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Supreme Court, Appellate Division, Third Department, New York.

The PEOPLE of the State of New York, Respondent, v. Dean WRIGHT, Appellant.

Decided: May 31, 2001

Before:  MERCURE, J.P., PETERS, SPAIN, CARPINELLO and LAHTINEN, JJ. Robert Marinelli, New York City, for appellant. Stephen F. Lungen, District Attorney (Bonnie M. Mitzner of counsel), Monticello, for respondent.

Appeal from a judgment of the County Court of Sullivan County (La Buda, J.), rendered August 25, 1999, upon a verdict convicting defendant of the crime of promoting prison contraband in the first degree.

Defendant was charged in a two-count indictment with criminal possession of a weapon in the third degree (Penal Law § 265.01[2];  § 265.02[1] ) and promoting prison contraband in the first degree (Penal Law § 205.25[2] ) based on the discovery of a razor blade wrapped in electrical tape secreted between his buttocks while incarcerated at the Sullivan Correctional Facility in Sullivan County.   Testimony at trial established that, on June 2, 1997, defendant set off a metal detector three consecutive times when returning to the building from the prison yard.   A correction officer then scanned defendant's body with a hand scanner which beeped in the area of defendant's buttocks.   Thereafter, defendant was handcuffed and taken to a private room where he was strip frisked by correction officers and the razor blade was discovered.   During the strip frisk and before the discovery of the razor blade, a correction officer asked defendant “why is it that some days you clear the machine and some days you don't?”, to which defendant replied, “It's the weather.”

At trial, a videotape of the strip frisk, including the aforementioned statement, was introduced by the People.   Defendant was convicted of both counts but the judgment of conviction was reversed based on a Sandoval error (260 A.D.2d 935, 690 N.Y.S.2d 286).   At defendant's second trial-following opening statements-defense counsel moved to preclude defendant's statement heard on the videotape based on the People's conceded failure to give defendant notice of the statement pursuant to CPL 710.30.   County Court denied defendant's motion and, after viewing the tape out of the presence of the jury, ruled that the statement was voluntary, having not been part of any custodial interrogation and as part of the res gestae of the incident before defendant was charged with any crime.   Defendant was acquitted of criminal possession of a weapon in the third degree, but convicted of promoting prison contraband in the first degree.   He now appeals, arguing that the prosecution's failure to give him CPL 710.30 notice of its intention to introduce his videotaped statement at trial warrants a reversal and a new trial.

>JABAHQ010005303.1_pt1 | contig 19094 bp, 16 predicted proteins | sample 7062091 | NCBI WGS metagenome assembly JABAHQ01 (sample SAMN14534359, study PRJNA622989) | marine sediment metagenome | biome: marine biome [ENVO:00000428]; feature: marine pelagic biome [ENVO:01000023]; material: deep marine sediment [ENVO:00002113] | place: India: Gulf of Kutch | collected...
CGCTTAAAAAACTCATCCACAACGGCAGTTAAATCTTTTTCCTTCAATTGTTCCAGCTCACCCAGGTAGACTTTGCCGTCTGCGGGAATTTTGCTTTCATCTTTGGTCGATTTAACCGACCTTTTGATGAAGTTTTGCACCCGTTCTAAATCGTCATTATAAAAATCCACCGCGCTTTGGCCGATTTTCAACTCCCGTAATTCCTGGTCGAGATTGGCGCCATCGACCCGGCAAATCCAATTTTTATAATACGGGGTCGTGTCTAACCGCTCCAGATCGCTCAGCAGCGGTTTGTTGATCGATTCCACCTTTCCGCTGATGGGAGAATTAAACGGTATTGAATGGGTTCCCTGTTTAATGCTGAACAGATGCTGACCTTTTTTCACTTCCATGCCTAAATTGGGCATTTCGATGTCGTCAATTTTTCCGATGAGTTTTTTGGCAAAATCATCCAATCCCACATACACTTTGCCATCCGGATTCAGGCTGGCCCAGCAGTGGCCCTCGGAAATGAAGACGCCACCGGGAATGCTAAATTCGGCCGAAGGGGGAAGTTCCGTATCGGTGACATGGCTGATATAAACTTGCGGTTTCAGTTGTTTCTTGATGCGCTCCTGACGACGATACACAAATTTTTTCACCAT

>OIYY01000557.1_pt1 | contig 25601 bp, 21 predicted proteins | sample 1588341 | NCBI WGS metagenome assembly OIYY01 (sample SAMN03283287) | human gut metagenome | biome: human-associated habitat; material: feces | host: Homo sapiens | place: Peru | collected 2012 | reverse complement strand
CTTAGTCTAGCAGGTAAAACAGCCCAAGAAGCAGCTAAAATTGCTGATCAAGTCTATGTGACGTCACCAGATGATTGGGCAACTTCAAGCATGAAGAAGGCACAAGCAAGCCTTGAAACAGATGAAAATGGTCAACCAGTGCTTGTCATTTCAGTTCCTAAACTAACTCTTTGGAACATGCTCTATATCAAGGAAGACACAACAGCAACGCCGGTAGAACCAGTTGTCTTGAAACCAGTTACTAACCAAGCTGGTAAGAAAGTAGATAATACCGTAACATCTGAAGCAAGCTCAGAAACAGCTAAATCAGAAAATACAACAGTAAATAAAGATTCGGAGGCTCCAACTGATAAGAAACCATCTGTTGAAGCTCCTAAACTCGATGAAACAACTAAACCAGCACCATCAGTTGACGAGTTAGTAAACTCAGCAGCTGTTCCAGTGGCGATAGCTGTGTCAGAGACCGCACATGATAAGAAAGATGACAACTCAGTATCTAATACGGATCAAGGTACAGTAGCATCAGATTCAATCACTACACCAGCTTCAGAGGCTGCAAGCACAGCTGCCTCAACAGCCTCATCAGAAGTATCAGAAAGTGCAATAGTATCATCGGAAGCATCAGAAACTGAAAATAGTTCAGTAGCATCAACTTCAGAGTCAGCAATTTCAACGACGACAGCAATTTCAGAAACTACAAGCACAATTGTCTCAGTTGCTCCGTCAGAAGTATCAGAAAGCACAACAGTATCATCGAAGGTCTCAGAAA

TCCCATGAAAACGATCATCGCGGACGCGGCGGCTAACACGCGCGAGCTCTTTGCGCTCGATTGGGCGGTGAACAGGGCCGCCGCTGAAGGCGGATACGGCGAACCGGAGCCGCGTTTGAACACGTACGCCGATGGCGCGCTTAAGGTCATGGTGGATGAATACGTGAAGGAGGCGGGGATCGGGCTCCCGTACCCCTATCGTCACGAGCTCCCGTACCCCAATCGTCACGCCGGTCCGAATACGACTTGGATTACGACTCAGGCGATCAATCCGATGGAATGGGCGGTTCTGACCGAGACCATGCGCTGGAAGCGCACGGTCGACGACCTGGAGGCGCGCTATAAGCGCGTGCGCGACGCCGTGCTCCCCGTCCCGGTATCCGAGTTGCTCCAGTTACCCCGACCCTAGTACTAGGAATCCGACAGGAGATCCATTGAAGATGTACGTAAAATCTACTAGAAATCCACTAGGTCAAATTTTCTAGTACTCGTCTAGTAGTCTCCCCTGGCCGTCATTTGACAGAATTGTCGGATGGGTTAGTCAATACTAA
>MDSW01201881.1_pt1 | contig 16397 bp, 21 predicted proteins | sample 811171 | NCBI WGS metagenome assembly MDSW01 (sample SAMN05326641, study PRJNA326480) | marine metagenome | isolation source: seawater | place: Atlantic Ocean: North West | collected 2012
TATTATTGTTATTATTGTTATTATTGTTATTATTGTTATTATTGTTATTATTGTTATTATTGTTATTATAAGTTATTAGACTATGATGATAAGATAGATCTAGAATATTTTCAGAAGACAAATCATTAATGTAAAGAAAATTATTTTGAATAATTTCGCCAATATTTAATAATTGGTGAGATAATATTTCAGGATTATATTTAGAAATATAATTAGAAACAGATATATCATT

We affirm.   The purpose of CPL 710.30 is to provide notice to a defendant “who might otherwise be unaware that the People are in possession of * * * evidence and thus allows the defendant to test the reliability of the [evidence] before trial” (People v. White, 73 N.Y.2d 468, 474, 541 N.Y.S.2d 749, 539 N.E.2d 577, cert. denied 493 U.S. 859, 110 S.Ct. 170, 107 L.Ed.2d 127).   The statute is not implicated where the defendant has actual notice of the contested statement where, as here, the evidence was introduced at a prior trial (see, id.).   Under these circumstances, where it is clear that defendant had actual notice of the statement well before trial (see, People v. Willsey, 148 A.D.2d 764-766, 538 N.Y.S.2d 342, lv. denied 74 N.Y.2d 749, 545 N.Y.S.2d 124, 543 N.E.2d 767;  People v. Costello, 101 A.D.2d 244, 249, 476 N.Y.S.2d 210), we conclude that County Court did not err in denying defendant's motion to preclude the statement.

ORDERED that the judgment is affirmed.



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